Lily of the Valley or Convallaris majalis.
Its leaves are narrow, oval and dark green and it blooms in spring and early summer.
Convallaris is from the Latin for valley as in the wild it was often found in wooded valleys. Majalis means belonging to May.
Lily of the Valley is known by many names, the most common being Our Lady’s Tears or Mary’s tears, referring to when Mary wept at the Cross and her tears turned into the flowers - Lily of the Valley.
Then there is May Lily, Jacob’s Tears, Ladder to Heaven and Little May Bells.
It used to be believed that smelling the dried roots and flowers would restore a failing memory and Nicholas Culpepper writing in 1649 noted that the spirit of the flowers distilled in wine restored speech.
Growing Lily of the Valley
Lily of the Valley prefers slightly acidic soil, with plenty of humus and does well in a shady or semi shaded spot, a northerly situation is fine.
It grows to about six inches and will creep along by underground runners.
It likes well drained but moist soil and will grow in any situation provided the soil is relatively moist.
If the situation is too hot and sunny the leaves will die back after flowering.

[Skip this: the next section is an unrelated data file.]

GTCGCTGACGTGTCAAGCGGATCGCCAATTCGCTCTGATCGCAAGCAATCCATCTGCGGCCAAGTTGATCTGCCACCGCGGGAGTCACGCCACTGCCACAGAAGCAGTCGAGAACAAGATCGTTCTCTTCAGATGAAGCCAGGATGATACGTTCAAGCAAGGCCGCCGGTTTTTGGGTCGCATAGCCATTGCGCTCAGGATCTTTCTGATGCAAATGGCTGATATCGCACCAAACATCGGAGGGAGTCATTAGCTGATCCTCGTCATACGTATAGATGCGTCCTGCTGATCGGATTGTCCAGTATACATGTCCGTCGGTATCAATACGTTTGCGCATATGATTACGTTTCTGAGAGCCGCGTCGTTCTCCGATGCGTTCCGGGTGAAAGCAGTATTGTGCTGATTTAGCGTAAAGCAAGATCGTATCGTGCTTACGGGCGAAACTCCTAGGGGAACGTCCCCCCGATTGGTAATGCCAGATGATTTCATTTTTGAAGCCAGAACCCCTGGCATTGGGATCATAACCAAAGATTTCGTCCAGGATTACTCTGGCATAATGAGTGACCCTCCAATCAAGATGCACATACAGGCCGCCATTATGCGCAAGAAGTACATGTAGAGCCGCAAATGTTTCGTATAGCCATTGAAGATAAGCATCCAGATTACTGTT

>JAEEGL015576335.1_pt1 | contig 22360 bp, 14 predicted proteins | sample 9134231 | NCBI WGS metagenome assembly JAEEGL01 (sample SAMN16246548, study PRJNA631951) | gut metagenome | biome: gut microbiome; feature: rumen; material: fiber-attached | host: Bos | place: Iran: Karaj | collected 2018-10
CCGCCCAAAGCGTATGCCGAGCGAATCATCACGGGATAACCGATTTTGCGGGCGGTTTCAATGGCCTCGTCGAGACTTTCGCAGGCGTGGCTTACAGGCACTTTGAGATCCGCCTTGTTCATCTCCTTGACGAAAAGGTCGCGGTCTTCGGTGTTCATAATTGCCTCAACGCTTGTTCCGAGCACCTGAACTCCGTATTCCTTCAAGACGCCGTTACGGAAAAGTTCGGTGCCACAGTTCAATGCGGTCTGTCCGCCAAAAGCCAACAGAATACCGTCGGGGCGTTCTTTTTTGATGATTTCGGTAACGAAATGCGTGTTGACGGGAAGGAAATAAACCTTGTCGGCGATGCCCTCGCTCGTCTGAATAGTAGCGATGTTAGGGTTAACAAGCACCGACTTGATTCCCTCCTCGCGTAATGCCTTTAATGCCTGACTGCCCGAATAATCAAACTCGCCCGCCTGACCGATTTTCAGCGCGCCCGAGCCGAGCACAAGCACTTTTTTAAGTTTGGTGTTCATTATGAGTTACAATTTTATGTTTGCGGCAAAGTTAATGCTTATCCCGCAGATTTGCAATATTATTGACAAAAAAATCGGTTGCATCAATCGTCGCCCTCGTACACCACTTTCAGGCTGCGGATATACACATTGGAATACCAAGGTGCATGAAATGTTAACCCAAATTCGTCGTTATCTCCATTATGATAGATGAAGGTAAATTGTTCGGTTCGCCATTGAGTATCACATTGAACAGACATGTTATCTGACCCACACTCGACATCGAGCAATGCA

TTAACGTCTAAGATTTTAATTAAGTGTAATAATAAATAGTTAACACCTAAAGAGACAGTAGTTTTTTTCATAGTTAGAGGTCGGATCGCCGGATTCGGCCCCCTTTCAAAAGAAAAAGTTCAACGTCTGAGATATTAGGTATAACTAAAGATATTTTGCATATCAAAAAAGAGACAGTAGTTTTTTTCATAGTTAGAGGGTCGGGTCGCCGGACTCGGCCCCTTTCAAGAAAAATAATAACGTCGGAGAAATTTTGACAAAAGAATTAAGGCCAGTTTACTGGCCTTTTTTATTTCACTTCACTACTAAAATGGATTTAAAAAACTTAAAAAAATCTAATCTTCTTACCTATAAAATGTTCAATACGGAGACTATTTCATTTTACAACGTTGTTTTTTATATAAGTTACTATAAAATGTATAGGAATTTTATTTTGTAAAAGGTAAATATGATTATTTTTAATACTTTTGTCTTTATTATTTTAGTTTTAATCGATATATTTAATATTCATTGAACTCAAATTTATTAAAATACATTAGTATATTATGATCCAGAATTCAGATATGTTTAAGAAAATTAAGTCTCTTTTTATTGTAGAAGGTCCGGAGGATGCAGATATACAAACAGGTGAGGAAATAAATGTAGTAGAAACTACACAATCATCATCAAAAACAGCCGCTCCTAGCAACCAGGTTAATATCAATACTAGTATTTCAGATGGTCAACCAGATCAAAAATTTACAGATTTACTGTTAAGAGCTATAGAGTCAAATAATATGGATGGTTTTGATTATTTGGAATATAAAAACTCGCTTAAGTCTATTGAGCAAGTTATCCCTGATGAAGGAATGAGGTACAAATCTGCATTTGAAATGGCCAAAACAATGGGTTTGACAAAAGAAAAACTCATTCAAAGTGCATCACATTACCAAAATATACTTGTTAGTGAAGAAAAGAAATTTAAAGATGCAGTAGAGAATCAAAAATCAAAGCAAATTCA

Lily of the Valley is prone to a fungus, which will appear as dark spots on the leaves, and sometimes yellow streaks in the leaves. If you see this evidence of the fungus, it’s a good idea to cut back all the leaves as they start to die down, and dispose of them. Don’t put them in your compost pile, as this will encourage the disease to spread.
It is best lifted and divided every three to four years during the late winter months then replanted with the crowns (small, fleshy, pointed parts of the roots) firmed in well below the surface.
Lily of the Valley looks good when planted amongst grape hyacinths (muscari) or hostas.
They also grow well in containers provided they are kept in a semi-shaded spot and well-watered.
Several varieties are worth watching for:
Flore Pleno grows to 9 – 12 inches and has double flowers.
Fortin’s Giant has larger leaves and flowers growing to 18 inches.
Albostriata has white striped leaves
Variegata has gold striped leaves.
NOTE: all parts of Lily of the Valley are poisonous so do not grow it where young children are about as the red berries that follow the flowers can be especially attractive to small children and to pets. But being poisonous also means that it’s not usually eaten by deer, who seem to know better.
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